The Real Reason Spam Is So Popular In Hawaii

For many of us, Spam may seem like a kind of joke food. After all, if it was a food product anyone took seriously, such as filet mignon or even fried chicken, its name wouldn't have been co-opted to describe email that tells us we've just won $6 billion or offers pills to enlarge body parts many of us don't even possess. If you've ever been to Hawaii, though, or eaten at a Hawaiian restaurant or food truck, you couldn't have failed to notice that Spam plays a starring role in that state's cuisine. What's up with that? Doesn't Hawaii have all kinds of delicious foods of its own such as pineapples and kalua pork? Then again, they do eat poi, which, by comparison, makes Spam taste just like that aforementioned filet mignon. (Poi, which is mashed taro root, might be seen as Hawaii's answer to Australia's Vegemite — something that is only favored in its place of origin and universally loathed elsewhere.)

Well, if you've ever tasted Spam musubi (which is basically sushi made with Spam instead of fish), spam fried rice, or the hot breakfast of fried Spam, eggs, and rice — a dish so well-liked throughout the islands that The Hawaii Plan says the state's McDonald's and Burger Kings feature this on their menus — you won't be finding Spam so laughable. In fact, it can actually be quite delicious. But how did Hawaiians discover this fact decades before the rest of us started catching on?

The history of Spam in Hawaii

Live Your Aloha relates that Spam arrived in the islands during WWII, along with a few zillion soldiers and sailors. While Spam was originally used to supplement those tasty wartime C-Rations, this extremely shelf-stable staple soon found its way off the military bases and into islanders' pantries. Food historian Rachel Laudan (via Eater) theorizes that the reason Spam caught on and became so widely accepted by the locals is out of sheer necessity. In Hawaii, Japanese immigrants were so numerous that it was impossible to place them in internment camps as was done in certain areas of the U.S. mainland, but since they were still seen as a security threat they were no longer permitted to fish. That put a huge dent in the commercial fishing industry, and also severely limited what had been the main source of protein in the Hawaiian diet at that time. Enter Spam to great acclaim, since even weird, pink, rectangular meat is better than no meat at all.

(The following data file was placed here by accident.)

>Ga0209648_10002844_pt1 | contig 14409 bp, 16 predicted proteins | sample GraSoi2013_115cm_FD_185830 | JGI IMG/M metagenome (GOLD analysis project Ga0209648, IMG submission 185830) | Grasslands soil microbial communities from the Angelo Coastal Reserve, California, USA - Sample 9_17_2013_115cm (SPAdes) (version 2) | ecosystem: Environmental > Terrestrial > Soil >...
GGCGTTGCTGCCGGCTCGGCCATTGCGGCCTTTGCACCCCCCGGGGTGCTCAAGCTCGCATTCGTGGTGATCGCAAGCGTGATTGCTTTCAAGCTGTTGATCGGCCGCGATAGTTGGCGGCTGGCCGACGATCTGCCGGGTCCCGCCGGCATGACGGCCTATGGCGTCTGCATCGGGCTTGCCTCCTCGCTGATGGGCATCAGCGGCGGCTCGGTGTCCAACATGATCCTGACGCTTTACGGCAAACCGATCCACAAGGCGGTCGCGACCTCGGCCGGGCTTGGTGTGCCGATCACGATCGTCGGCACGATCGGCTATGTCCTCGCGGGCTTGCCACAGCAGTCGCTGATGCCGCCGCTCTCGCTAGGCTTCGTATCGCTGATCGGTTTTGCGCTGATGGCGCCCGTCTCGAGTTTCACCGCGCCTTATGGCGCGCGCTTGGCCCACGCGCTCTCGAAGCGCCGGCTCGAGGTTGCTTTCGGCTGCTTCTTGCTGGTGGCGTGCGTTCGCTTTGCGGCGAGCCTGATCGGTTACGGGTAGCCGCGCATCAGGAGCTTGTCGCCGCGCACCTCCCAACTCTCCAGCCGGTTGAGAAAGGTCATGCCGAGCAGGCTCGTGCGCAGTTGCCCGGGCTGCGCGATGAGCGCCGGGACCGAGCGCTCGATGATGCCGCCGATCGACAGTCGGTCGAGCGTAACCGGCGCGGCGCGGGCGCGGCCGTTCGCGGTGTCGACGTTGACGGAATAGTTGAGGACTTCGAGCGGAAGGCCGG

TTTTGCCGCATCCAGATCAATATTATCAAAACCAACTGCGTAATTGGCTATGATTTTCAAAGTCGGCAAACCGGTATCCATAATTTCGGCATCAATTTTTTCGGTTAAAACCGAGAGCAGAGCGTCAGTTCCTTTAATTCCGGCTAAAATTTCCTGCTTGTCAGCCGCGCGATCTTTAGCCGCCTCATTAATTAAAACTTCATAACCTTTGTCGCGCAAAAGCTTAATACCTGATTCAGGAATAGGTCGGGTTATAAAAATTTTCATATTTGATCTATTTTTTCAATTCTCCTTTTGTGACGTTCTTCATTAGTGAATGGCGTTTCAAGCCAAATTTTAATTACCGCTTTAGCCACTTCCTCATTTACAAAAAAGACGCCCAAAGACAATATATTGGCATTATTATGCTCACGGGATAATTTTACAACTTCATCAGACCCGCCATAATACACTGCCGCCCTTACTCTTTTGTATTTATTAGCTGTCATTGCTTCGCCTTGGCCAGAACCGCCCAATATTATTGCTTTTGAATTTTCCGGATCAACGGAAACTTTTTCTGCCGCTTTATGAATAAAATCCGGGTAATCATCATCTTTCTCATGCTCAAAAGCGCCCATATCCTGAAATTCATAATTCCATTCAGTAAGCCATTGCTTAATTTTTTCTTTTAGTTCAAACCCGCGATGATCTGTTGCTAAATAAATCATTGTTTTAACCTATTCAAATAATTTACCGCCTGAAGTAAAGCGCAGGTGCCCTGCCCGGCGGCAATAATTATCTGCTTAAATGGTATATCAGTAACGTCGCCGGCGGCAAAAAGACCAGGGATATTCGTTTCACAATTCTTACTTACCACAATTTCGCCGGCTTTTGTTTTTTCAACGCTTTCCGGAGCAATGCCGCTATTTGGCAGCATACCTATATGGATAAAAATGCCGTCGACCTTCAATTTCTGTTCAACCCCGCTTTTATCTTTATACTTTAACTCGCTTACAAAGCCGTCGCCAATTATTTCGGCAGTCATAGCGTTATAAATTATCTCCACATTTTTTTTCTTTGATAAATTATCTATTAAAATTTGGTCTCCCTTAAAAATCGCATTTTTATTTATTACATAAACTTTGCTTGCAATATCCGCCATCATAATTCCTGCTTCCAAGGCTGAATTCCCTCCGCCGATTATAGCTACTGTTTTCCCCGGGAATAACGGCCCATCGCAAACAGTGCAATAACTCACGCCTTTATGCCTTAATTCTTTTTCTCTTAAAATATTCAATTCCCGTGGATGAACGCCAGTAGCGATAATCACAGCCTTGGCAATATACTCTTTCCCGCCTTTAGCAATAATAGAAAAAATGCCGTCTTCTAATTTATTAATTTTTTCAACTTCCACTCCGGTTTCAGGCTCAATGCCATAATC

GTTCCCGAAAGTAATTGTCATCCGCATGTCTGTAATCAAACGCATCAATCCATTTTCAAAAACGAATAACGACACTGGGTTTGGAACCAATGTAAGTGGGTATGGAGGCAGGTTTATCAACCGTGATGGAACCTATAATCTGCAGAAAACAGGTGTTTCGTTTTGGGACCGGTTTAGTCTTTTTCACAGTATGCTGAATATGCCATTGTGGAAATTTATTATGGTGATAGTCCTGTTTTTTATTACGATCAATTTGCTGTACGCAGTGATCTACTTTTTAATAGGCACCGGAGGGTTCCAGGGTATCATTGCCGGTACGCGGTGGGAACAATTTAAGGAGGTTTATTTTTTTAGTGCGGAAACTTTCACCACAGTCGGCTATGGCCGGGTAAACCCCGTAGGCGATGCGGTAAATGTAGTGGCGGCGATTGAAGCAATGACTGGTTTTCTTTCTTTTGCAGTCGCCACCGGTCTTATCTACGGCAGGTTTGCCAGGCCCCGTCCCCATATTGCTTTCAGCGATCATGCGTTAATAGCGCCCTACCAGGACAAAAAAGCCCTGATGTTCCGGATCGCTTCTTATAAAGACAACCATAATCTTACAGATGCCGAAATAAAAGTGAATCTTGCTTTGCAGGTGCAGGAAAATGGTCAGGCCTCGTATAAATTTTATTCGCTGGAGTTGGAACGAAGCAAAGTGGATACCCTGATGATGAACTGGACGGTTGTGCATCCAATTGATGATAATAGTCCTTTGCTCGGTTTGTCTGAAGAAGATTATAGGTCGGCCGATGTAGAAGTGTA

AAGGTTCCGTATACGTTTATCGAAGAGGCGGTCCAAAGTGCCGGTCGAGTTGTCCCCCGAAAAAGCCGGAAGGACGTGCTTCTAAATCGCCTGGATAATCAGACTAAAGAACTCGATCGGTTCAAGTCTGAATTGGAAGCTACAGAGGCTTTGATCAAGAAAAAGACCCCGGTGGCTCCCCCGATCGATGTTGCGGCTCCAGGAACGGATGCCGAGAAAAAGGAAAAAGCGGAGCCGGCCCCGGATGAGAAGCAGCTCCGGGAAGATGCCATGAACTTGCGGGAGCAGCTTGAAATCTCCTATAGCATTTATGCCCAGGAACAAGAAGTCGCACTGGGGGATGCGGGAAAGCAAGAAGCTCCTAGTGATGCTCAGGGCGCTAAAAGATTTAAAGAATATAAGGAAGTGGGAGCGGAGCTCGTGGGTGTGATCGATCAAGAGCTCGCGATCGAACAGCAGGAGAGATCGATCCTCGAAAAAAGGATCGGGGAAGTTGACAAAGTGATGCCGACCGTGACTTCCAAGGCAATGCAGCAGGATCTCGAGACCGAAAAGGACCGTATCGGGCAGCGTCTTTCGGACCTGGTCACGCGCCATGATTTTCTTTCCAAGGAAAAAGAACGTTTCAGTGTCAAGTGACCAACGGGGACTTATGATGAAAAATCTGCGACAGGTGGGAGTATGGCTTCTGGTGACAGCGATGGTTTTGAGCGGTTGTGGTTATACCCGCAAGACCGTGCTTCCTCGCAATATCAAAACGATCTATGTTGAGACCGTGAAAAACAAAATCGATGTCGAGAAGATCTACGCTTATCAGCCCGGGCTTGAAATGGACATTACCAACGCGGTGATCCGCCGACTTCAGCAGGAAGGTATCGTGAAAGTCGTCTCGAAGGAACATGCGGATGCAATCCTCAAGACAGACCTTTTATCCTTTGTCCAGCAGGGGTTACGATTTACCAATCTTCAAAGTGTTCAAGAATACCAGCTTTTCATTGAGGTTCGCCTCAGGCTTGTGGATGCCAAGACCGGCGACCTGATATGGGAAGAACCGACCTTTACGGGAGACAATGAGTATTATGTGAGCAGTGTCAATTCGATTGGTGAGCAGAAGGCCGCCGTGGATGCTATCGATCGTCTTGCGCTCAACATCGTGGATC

Why Hawaiians still love Spam

As to why Spam is still so popular in Hawaii, a little ingenuity and a knack for preparing it with flair turned this maligned mystery meat into the island's favorite treat. 7 million cans are sold there every year, according to the Spam website, which is about 5 cans for every man, woman, and child — this sounds a little on the low side, but then, perhaps some of the keiki (kiddies) aren't yet eating their share.

Plus, as Only In Your State points out, Hawaii is one of the earth's most isolated major population centers, and, as a result, they still need to import much of their food, since people cannot live on pineapple alone. Fresh meat can be very expensive, yet the beloved "Hawaiian steak" in the blue can remains affordable. What's more, Spam returns Hawaii's love, manufacturing special varieties just for the Hawaiian market such as the tasty-sounding teriyaki and Portuguese sausage flavors.

Still think Spam may not be your jam? Don't eat it out of the can! Instead, do as the Hawaiians do, and use it to whip up a yummy snack or entree, maybe even Spam fries. Once you eat it as it's meant to be eaten (cooked), you could find yourself stocking up on this stuff and making your own onolicious grindz. In fact, you may even be tempted to make a pilgrimage to the annual Waikiki Spam Jam, a celebration of all things Spam, Spam, Spam, Spam!